When she returned to the States, Jacqueline contacted General Henry H. Arnold to suggest that a similar program be created in the United States. The General, who had just approved Nancy’s WAFS program, liked the idea. When these two groups formed the WASP, Jacqueline ran the program, and Nancy was in charge of the ferrying division. But while this program was military approved, it officially held civilian status.
To be accepted into the WASP, the women had to be between the ages of 21 and 35, in good health, and already have a pilot’s license with at least 500 hours of flight time. WASPs also required the women to be over five foot two inches, but this one requirement was not strictly enforced. When then 19-year-old Margaret Taylor saw a Life Magazine cover about female pilots, she realized she needed an adventure.
She borrowed 500 dollars from her dad and got her pilot’s license, even though she was half an inch shorter than the height requirement. But when she arrived for training at Avenger Field in Sweetwater, Texas, she stood on her tiptoes and was accepted. “There were a lot of other short ones like me,” Margaret told NPR. “We all just laughed about how we got in.”
Over 25,000 applied to be part of the WASP, but only 1,830 were accepted, and only 1,074 completed training. Each recruit already had their pilot’s license but was retrained to fly the way the military wanted them to. But while the women were participating in a military-approved program, they were not treated as such.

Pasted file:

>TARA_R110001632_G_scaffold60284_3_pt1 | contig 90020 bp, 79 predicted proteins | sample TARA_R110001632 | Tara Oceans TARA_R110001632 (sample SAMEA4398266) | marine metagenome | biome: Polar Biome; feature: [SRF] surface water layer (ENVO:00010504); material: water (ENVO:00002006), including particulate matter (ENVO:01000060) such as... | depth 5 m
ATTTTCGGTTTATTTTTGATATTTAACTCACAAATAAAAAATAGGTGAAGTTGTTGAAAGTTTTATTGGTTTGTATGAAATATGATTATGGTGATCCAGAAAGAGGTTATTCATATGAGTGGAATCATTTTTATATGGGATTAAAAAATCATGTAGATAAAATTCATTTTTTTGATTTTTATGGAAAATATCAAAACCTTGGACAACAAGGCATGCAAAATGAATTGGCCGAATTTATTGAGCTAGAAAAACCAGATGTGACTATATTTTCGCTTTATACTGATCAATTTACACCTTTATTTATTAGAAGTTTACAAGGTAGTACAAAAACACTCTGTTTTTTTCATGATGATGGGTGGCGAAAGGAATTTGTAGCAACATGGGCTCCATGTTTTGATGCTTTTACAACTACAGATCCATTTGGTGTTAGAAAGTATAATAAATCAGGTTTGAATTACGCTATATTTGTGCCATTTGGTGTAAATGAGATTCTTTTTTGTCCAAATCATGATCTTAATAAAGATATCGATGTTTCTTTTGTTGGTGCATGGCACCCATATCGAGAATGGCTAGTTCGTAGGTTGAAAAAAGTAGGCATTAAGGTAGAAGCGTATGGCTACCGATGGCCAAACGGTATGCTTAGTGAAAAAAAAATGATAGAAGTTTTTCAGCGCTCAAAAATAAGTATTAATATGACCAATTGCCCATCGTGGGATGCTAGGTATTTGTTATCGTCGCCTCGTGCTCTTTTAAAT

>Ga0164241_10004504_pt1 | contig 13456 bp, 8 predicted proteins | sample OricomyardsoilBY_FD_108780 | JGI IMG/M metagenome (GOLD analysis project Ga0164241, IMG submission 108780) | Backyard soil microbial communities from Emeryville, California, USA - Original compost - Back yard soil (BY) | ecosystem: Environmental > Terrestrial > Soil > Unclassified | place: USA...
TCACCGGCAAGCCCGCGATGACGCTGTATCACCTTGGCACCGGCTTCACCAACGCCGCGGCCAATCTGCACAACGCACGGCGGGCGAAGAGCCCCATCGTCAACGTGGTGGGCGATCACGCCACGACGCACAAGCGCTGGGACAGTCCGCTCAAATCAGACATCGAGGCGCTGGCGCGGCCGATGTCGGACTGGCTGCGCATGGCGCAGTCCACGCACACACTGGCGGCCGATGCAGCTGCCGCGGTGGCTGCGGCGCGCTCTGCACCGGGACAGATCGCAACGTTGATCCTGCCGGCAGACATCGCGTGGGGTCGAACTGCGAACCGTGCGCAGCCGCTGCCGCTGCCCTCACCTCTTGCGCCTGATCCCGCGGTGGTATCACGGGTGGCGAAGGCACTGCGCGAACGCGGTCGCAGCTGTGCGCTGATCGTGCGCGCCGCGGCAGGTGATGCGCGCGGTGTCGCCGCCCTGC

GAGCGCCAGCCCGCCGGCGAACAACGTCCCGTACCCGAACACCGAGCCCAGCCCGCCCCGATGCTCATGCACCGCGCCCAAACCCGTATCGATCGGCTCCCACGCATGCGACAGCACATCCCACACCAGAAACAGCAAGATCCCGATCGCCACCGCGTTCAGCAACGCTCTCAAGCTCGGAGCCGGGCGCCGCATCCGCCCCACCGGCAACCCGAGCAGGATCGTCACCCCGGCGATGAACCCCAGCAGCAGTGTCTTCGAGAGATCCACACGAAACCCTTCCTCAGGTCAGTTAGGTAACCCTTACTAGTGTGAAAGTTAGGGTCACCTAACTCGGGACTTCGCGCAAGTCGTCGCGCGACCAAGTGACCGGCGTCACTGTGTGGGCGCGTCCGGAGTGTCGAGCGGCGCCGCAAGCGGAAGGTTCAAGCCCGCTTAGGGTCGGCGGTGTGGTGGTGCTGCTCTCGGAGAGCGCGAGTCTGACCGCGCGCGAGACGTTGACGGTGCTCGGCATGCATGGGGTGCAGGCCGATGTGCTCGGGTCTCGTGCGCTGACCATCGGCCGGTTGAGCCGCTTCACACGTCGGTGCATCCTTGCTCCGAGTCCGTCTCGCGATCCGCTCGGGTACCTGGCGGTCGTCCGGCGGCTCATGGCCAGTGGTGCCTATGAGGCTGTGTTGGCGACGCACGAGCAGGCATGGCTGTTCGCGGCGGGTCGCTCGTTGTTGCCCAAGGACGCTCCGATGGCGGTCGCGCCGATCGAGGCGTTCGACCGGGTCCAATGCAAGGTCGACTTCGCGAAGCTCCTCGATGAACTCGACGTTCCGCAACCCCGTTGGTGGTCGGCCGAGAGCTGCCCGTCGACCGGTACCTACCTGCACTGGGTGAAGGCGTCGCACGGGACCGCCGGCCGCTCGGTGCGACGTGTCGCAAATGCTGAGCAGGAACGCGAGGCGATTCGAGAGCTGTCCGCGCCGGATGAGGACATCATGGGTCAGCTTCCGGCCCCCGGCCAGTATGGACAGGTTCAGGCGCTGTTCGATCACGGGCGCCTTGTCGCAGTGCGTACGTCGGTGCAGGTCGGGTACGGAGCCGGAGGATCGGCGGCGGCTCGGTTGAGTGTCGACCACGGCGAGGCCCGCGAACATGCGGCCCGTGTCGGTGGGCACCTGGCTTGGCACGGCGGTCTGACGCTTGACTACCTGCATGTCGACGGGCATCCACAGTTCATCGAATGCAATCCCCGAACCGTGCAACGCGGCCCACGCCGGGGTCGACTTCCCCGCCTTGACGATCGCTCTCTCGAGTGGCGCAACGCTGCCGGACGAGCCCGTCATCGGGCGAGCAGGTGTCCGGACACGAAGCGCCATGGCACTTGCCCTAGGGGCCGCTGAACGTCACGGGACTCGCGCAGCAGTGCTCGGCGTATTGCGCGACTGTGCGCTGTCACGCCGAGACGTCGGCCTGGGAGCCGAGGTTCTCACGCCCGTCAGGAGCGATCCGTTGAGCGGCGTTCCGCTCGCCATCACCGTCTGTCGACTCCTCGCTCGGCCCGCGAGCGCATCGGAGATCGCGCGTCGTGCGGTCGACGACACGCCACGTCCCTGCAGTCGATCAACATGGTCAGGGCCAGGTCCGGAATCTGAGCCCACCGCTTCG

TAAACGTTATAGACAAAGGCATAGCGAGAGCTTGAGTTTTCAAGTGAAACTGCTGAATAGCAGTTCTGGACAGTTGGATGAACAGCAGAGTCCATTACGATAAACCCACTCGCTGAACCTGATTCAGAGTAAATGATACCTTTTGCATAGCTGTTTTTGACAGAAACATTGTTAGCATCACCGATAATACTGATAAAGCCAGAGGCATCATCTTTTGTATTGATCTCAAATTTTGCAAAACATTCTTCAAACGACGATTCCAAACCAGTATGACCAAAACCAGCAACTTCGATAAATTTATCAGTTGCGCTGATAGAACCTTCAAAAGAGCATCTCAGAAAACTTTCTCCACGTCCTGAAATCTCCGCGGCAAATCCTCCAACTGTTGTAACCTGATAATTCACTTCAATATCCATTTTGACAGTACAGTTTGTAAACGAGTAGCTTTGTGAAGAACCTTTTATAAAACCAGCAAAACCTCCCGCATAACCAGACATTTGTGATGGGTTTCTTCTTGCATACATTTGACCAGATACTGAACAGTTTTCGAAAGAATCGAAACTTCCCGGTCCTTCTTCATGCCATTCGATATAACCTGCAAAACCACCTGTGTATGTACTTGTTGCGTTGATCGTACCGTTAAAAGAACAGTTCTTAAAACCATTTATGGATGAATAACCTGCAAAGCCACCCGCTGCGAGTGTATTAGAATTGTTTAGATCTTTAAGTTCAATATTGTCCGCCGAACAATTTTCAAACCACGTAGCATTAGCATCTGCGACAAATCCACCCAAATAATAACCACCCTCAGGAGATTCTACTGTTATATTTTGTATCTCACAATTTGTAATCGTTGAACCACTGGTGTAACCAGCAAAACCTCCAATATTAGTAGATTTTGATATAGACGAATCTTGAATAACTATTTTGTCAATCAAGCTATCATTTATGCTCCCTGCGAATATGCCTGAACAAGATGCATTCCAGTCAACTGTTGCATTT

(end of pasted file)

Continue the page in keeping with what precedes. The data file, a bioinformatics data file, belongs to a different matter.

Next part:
The women had minimal health care and no uniforms, lodging, health insurance, or firetrucks to put out a fire from potential crashes. They also didn’t have an ambulance and had to borrow from a neighboring base. But more determined than ever, they showed up every day, ready to train. After completing four months of training, the women received their wings and became the first women to fly US military aircrafts.
While the women were not trained for air combat, their training essentially mirrored male pilot training. They were required to finish the same primary, basic, and advanced training as the men and many of the WASP recruits went onto even more advanced, specialized training. The recruits spent 12 hours a day on base, with six hours dedicated to studying and the other six hours to practicing actual flying.
Although the women didn’t receive any aerobic flying or gunnery training, they did learn how to recover from any position. They also learned Morse code, military law, meteorology, physics, mechanics, and navigation. By the time WASPS graduated, the recruits had completed 560 hours of classroom learning and 210 hours of flight training.